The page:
Theresa Shea’s Advice to New Authors + On Social Media’s Effectiveness On Book Promotion

theresa shea-picName: Theresa Shea

Hometown: I was born in Silver Spring, Maryland, lived in a few different states, and moved to Canada in 1977.

Based In: Edmonton, Alberta. Canada

Education: BA, MA. PhD in literature.

Briefly: Poet and essayist. Author of The Unfinished Child (Brindle & Glass, 2013).The Unfinished Child was a finalist in the BookBundlz “Book Pick” Contest (2013), and it’s just been long listed for the Alberta Readers’ Choice Award (2014). It’s also now in its third printing, which is pretty cool considering it didn’t make any of the “big” national prize lists here in Canada.

Favorite Read: I can never answer this question! I have too many favorite books. What I really want from a book is to be emotionally moved. I want to care about the characters, and I want the narrative to be well written.

Pet Peeves: Food left in the sink after it’s been drained. Or, conversely, water left in the kitchen sink. I despise and resent having to put my hand into cold, greasy dishwater.

If You Weren’t a Writer You’d Be…A musician. I started playing the violin when I was 40, and I had a lovely teacher who was from Texas (I was living on the Sunshine Coast, in British Columbia, at the time). I seemed to be picking things up pretty quickly, and after one lesson she said, in her thick drawl, “I think you missed your calling.” How bittersweet!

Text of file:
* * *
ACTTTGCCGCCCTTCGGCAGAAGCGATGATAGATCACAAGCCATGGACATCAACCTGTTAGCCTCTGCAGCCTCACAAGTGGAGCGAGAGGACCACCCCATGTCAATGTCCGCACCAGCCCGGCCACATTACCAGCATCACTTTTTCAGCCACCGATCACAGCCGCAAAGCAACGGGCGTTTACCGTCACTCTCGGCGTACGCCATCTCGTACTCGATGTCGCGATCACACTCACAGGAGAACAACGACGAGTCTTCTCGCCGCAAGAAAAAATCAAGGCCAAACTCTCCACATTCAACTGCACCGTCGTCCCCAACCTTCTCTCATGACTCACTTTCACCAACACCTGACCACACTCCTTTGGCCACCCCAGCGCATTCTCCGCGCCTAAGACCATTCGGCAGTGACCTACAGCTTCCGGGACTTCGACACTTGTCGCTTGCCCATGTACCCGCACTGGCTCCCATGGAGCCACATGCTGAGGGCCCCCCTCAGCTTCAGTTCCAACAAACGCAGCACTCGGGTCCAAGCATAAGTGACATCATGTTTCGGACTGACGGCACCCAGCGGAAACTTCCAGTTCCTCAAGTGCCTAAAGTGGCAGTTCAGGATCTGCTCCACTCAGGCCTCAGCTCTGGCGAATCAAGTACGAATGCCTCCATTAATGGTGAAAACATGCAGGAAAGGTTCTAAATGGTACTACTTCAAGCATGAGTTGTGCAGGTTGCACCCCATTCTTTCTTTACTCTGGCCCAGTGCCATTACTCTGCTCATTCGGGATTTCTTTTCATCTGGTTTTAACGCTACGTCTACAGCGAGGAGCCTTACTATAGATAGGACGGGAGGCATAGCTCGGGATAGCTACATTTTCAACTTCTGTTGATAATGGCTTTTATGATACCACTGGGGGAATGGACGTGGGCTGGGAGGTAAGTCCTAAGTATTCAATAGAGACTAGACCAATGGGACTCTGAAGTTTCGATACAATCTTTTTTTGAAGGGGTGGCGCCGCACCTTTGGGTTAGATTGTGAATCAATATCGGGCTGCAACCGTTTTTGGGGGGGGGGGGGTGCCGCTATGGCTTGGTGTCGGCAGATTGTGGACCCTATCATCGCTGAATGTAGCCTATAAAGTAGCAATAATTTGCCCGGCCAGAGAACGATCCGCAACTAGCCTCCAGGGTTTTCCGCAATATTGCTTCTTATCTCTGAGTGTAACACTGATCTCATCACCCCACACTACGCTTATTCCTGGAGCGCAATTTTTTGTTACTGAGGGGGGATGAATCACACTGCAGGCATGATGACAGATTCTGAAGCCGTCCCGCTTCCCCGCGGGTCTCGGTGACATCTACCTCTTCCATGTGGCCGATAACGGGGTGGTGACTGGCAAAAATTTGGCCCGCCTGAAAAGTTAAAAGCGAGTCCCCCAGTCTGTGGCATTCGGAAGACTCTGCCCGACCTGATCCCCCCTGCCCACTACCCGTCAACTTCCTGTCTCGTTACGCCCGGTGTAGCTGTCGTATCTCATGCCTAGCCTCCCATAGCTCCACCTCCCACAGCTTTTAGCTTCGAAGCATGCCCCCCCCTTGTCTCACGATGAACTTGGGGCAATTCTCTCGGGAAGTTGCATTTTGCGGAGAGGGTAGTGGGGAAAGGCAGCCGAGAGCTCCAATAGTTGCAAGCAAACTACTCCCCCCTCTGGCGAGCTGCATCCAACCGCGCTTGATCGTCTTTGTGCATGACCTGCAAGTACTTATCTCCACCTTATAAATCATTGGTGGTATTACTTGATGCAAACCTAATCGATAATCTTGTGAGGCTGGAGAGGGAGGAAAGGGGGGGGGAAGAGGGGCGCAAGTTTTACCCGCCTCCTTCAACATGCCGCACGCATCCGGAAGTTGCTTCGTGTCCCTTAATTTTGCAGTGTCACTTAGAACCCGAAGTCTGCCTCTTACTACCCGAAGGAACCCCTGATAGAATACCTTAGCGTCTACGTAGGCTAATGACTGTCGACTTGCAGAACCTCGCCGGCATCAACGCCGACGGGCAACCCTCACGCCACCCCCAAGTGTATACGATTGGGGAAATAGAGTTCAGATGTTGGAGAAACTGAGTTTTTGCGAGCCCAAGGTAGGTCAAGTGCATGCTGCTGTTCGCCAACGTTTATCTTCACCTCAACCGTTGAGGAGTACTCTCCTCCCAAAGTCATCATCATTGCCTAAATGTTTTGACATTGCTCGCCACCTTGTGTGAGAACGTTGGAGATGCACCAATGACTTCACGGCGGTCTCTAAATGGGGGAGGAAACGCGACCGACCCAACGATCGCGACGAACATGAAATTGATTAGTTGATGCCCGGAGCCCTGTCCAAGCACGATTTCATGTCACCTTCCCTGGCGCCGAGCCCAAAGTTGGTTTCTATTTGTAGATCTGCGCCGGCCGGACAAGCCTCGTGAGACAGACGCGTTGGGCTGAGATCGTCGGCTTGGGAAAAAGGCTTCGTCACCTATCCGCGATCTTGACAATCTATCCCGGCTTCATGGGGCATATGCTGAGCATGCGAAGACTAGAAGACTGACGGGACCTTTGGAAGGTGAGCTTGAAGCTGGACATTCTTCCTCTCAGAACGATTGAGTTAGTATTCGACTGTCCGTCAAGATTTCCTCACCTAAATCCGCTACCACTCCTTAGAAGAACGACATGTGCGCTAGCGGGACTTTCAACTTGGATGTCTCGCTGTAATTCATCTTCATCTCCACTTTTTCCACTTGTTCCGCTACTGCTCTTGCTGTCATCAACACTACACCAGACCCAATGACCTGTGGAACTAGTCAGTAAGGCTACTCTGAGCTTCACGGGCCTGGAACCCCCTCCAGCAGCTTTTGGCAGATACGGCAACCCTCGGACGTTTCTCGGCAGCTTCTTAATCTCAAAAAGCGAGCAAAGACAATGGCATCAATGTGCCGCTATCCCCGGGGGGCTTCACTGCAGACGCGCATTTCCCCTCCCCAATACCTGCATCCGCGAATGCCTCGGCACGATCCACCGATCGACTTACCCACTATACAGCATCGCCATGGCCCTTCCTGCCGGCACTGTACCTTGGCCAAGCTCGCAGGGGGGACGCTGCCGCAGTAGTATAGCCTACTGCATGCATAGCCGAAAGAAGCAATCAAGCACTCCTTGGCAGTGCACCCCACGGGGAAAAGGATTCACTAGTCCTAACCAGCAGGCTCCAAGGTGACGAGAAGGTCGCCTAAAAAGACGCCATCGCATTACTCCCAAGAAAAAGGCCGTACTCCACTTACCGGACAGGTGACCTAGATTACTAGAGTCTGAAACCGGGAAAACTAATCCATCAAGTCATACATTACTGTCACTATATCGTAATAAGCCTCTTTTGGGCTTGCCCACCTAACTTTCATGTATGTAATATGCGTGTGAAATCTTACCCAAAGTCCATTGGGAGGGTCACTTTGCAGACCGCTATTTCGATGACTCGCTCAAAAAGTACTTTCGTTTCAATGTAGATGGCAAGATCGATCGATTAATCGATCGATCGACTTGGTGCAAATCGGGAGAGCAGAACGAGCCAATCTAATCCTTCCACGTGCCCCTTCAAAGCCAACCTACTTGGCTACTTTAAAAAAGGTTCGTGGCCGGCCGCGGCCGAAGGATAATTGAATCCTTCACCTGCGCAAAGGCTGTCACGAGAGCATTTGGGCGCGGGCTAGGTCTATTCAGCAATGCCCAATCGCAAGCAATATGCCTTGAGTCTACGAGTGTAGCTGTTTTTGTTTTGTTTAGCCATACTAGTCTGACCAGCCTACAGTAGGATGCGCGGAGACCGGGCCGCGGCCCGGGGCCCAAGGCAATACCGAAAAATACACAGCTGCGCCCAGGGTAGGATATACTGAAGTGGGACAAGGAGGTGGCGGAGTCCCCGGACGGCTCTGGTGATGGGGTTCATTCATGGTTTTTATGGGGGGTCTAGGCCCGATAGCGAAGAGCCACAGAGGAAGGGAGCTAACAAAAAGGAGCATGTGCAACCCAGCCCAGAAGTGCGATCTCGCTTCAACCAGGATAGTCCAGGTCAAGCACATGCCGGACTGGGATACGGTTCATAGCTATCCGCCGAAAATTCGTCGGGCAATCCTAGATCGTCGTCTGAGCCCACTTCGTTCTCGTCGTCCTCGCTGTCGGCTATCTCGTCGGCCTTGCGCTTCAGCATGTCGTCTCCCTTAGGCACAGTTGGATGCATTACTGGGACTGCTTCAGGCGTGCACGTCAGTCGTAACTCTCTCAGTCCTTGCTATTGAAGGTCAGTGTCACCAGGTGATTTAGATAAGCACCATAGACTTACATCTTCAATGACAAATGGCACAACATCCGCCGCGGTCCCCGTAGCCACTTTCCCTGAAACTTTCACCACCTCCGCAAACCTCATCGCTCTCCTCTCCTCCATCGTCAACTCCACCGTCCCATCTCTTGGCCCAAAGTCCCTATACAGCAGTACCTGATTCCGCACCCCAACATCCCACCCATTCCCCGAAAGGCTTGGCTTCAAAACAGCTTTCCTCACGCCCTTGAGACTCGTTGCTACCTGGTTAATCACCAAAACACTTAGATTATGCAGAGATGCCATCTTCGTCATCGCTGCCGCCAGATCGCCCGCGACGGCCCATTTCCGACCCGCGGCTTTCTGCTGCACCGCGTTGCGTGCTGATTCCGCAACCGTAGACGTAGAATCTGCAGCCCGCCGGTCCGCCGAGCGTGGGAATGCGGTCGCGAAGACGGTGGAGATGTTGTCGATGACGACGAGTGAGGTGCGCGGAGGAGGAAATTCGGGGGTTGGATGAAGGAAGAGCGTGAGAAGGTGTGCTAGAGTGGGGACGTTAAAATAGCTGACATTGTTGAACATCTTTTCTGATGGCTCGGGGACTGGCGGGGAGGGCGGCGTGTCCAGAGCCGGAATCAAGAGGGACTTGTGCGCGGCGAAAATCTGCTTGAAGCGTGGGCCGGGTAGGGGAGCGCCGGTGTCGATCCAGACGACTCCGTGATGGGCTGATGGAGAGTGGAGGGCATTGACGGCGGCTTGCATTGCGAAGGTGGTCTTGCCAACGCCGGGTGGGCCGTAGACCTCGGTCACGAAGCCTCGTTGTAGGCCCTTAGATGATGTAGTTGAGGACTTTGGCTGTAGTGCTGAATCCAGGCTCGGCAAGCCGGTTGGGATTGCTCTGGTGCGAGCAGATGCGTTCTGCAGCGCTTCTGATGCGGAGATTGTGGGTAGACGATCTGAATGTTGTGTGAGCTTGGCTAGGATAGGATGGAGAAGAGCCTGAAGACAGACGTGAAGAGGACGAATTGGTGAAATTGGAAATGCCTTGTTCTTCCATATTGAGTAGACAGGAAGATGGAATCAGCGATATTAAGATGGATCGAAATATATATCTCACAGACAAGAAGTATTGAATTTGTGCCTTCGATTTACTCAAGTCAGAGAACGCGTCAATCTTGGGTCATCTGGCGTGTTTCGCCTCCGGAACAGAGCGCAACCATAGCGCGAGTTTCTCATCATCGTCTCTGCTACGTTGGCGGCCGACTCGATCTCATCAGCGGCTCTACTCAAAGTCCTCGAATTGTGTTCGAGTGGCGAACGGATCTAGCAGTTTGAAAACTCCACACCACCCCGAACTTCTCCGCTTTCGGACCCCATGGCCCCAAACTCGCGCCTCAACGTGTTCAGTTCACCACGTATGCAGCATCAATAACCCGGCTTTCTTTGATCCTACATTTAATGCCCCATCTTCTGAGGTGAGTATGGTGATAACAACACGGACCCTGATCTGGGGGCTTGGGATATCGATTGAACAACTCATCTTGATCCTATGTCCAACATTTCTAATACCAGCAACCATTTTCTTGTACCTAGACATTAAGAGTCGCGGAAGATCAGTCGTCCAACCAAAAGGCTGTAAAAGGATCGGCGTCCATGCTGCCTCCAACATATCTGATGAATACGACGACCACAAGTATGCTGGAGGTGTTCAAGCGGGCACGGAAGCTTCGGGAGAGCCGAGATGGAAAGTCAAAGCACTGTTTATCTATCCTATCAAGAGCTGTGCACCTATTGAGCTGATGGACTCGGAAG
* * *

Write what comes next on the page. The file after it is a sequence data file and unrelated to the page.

Author Crush: Hmm… I’ll give you a few crushes: Barbara Kingsolver, Alistair MacLeod, Elizabeth Strout, Gloria Sawai, Alice Munro. And, of course, I still have a crush on my husband, the writer Tim Bowling.

Fiction or General Publishing How-To Book You’d Recommend: I don’t generally read how-to writing books, but I remember my husband had one lying around the house once (I have no idea what it was called), and I picked it up and found a section on “back story.” I realized, Eureka! The Unfinished Child doesn’t have a back story! That was a great (and disappointing) moment, for I realized I had more work to do, but that’s what enabled Margaret and Caroline to come into the book. And Dr. Maclean. So I think reading about writing can be useful; however, one needs to avoid the trap of reading too much. In the end, you just have to sit down and get writing.

When the Canadian writer W.O. Mitchell went to Toronto for a short spell, he said afterwards that he’d never met so many “talker writers” in his whole life. I don’t want to be a “talker writer,” and there are plenty of them out there. Maybe you know some.

I’m well into the first draft of my second novel and am quite excited by how it’s going. I hope to have a draft done by September. That’s my goal.

Litjuice.com: What type of a reader were you growing up: an avid reader, or the sort of reader who only read school textbooks and reading assignments and nothing else?

Books were my first addiction. I was a bookworm from a very young age. I was an extremely shy child, and I honestly don’t know how I would have survived childhood if not for books. Continue reading